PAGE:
Methods

Participants

A group of 25 students belonging to a Portuguese school-mean age (15.67 ± 1.02), weight (67.31 ± 9.29 kg), height (1.72 ± 0.08 m) and index of body mass (BMI) (22.50 ± 2.65%)-participated in the study. None of the participants had regular strength training habits. Before the study began, students underwent a physical examination by a doctor, and each was considered free from any disorder that would prevent full participation in the investigation. All participants and the teacher were fully informed verbally and in writing about the nature of the study. As for the nature and requirements of the study, as well as the known health risks, the participants filled out a questionnaire about their health history and were informed that they could withdraw from the study at any time. All guardians provided their consent through informed consent, attesting to their children’s voluntary participation in the study. The study was approved by the school’s Ethical Advisory Committee and conducted in accordance with the Declaration of Helsinki.

Experimental Design This study aimed to verify the effects of applying a circuit training program during the warm-up phase of practical physical education classes on specific physical fitness variables (i.e., the shuttle test, sit-up test, push-up test, and horizontal impulse test). A varied circuit training program was applied, with the aim of stimulating increments in four indicators of physical fitness (i.e., shuttle, horizontal thrust, extension of arms, and abdominals). These were evaluated at two different points: before the start of the training program (pre-test) (T1) and after applying the training program (post-test) (T2). The training program lasted for 3 weeks and was run during the academic year, between February and March, during the warm-up period of physical education classes. In addition, on a weekly timetable of 3 hours per week, divided into 2 classes of 1h 30m, the students took part in a training program that included exercises lasting 15 minutes. All experimental procedures were performed in coordination with the teachers and, therefore, did not cause any change in the individuals’ routine. Pre and posttests were carried out in the internal space to eliminate the effect of climatic conditions on the results. These tests were chosen because they could be applied quickly and because they did not influence the normal course of activities in the classroom.Procedures

Four specific variables were analyzed with adaptations to previously used protocols: the shuttle test [14], sit-up test [9], pushup test [4], and horizontal impulse test [31]. These were evaluated in 2 distinct phases: before the application of the training program (i.e. pre-test) and after the application of the training program (i.e. post-test). The values for each test were recorded for subsequent analysis. The anthropometric variables of height and body mass were measured for each subject, on a levelled platform scale (Año Sayol, Barcelona, Spain), with an accuracy of 0.001 m and 0.01 kg, respectively.

Training Program

The training program was applied twice a week for a total of 3 weeks. The program had a weekly increment of one repetition. The exercises applied contained strength exercises: burpees, jumping together, squats, sit-ups, push-ups, and countermovement jumps. The program was also composed of sprints, with changes in direction (5 m) and speed (20 m), as shown in Table 1, and were performed according to the protocol described in Figure 1 [15].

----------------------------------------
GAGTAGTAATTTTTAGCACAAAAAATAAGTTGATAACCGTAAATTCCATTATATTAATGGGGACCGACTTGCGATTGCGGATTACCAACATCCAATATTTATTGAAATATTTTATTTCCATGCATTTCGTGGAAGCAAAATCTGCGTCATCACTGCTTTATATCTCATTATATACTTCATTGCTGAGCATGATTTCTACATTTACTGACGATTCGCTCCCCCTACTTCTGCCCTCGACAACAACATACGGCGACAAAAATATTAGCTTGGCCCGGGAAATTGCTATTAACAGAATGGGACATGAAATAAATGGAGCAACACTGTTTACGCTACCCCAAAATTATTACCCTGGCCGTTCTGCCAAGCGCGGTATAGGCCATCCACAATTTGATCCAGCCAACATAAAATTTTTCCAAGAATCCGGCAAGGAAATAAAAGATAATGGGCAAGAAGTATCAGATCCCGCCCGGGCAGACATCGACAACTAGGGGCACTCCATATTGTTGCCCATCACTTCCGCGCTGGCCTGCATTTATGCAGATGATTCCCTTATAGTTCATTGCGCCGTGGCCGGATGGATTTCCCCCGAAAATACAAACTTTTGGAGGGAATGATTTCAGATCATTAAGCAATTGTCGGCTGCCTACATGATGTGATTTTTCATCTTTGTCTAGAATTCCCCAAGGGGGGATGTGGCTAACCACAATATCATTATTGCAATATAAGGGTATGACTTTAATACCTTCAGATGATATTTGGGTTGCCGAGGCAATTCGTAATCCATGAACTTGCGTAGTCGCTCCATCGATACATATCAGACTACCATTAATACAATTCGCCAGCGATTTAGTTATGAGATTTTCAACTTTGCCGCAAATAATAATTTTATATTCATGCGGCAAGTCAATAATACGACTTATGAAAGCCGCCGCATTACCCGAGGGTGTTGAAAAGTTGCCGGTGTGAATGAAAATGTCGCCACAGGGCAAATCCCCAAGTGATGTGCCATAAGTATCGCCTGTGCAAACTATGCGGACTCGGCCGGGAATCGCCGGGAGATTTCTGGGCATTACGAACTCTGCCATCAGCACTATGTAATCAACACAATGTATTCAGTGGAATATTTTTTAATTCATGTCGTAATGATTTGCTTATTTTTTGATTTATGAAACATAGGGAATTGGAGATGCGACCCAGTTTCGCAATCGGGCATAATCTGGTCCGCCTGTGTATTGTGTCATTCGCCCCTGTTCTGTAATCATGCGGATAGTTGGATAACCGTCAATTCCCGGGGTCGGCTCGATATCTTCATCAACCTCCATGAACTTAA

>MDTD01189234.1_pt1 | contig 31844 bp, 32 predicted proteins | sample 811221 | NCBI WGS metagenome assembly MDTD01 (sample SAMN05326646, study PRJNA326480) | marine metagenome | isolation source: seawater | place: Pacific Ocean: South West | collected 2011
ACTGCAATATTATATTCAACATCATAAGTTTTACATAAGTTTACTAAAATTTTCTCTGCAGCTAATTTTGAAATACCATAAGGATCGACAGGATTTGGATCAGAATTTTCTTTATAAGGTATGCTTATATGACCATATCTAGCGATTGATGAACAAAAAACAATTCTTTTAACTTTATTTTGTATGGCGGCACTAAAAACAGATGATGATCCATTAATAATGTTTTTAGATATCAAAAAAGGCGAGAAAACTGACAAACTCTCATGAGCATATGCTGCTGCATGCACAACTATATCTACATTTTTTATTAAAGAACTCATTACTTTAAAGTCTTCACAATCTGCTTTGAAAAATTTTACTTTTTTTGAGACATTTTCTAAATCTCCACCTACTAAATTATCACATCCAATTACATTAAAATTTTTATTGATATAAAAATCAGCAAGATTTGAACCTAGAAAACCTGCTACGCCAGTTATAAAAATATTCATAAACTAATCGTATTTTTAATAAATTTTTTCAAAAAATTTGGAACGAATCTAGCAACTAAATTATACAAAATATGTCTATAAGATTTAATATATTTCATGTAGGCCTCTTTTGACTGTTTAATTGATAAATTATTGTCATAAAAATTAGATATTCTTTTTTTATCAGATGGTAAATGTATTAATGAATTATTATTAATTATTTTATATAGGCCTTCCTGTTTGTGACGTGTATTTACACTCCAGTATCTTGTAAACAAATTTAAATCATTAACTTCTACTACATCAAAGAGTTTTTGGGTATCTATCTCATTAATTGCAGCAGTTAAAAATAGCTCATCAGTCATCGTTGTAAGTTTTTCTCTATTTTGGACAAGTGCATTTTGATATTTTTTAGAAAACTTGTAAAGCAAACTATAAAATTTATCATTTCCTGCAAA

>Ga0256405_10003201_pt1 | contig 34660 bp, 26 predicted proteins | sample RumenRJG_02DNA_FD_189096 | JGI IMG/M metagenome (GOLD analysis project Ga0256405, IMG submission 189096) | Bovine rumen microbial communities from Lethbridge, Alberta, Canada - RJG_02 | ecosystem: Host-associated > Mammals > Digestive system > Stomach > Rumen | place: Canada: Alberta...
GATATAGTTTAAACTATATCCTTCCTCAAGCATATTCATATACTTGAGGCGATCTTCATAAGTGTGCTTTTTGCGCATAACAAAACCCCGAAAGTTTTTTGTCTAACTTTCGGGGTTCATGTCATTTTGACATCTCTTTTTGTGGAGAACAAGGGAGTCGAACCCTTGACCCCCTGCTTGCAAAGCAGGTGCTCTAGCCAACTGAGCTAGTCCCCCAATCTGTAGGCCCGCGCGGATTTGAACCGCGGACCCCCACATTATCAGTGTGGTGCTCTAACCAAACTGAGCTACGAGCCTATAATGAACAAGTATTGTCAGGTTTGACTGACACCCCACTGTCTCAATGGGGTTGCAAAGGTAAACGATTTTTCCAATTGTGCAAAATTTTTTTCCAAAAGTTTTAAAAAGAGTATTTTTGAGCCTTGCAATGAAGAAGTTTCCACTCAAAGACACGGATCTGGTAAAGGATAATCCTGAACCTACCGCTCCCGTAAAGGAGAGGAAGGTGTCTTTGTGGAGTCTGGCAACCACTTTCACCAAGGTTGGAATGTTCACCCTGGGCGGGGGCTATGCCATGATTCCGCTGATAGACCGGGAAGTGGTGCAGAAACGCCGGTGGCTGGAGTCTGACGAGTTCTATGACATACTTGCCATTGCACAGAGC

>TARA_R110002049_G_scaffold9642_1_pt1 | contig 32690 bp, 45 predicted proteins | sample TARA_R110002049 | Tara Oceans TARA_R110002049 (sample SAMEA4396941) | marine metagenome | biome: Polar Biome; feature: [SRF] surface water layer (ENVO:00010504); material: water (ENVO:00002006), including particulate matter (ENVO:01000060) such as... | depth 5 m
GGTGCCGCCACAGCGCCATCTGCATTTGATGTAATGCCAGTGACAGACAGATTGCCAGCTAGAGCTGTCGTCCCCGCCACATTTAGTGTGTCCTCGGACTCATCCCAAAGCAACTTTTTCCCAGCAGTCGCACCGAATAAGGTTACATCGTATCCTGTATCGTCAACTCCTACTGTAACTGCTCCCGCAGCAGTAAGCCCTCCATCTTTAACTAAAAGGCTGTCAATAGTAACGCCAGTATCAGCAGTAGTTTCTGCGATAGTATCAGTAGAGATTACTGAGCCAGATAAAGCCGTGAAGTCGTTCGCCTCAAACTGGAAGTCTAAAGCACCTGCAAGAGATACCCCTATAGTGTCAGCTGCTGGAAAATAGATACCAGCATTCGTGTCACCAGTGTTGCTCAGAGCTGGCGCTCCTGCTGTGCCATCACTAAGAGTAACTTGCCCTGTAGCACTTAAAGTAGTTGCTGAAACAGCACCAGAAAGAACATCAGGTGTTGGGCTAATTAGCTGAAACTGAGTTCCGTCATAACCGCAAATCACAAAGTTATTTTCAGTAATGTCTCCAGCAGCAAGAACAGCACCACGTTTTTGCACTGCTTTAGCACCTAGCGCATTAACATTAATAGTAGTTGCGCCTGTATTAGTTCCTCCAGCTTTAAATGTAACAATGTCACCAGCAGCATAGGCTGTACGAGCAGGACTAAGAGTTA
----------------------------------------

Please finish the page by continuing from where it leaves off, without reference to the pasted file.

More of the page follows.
Statistical Analysis

The calculation of means, standard deviations, and 95% confidence intervals (95% CI) was performed using standardized statistical methods. The normality of the distribution was examined using the Shapiro-Wilk test (n <30) and, depending on the existence of normality, parametric or nonparametric tests were adopted for data analysis. To compare the physiological variables at rest in the two assessment sessions and to compare the responses to the exercises, the paired T-test and the non-parametric correspondent, the Wilcoxin test, were used. The level of statistical significance was found to be p≤0.05. The effect size (TDE), with a 90% CI, was calculated using the Hedge’s g formula, as it produces more reliable results when n <20 [20]. To classify the TDE, a modified classification system was used (trivial: 0.0–0.2; small: 0.2–0.6; moderate: 0.6–1.2; large: 1.2–2 , 0; very large:> 2.0; extremely large:> 4.0) (Hopkins et al., 2009). Percentage variations between the initial evaluation (pre) and the evaluation after the academic period (post) [(posttraining - pre-training) / pre-training) x100] were also calculated and considered statistically significant when 95% of the difference confidence did not include the zero value.

Results

The two moments of evaluation were analyzed and paired, as shown in Table 2 (pre- vs post-training test). The results showed that there were no statistically significant differences (p> 0.05) for the push-up test, sit-up test, and horizontal impulse test (p = 0.085; p = 1.0; p = 0.052) respectively. Regarding the effect size, the results showed a small effect for the push-up test (d = 0.18) a moderate effect for the sit-up test (d = 0.9), and a trivial effect for the horizontal push test (d = 0). With regard to the shuttle test, there were statistically significant differences between the 2 evaluation moments (p <0.05) with a small effect size (d = 0.25). The difference between the pre and post-workout for the push-up test was 6.60%, whereas for the sit-up test it was 4.27%; the shuttle test, however, had a variation of 7.26%, whereas for the horizontal impulse it was 0%.

Table 2: Comparison between Pre- and Post-test Training.

Discussion

Go to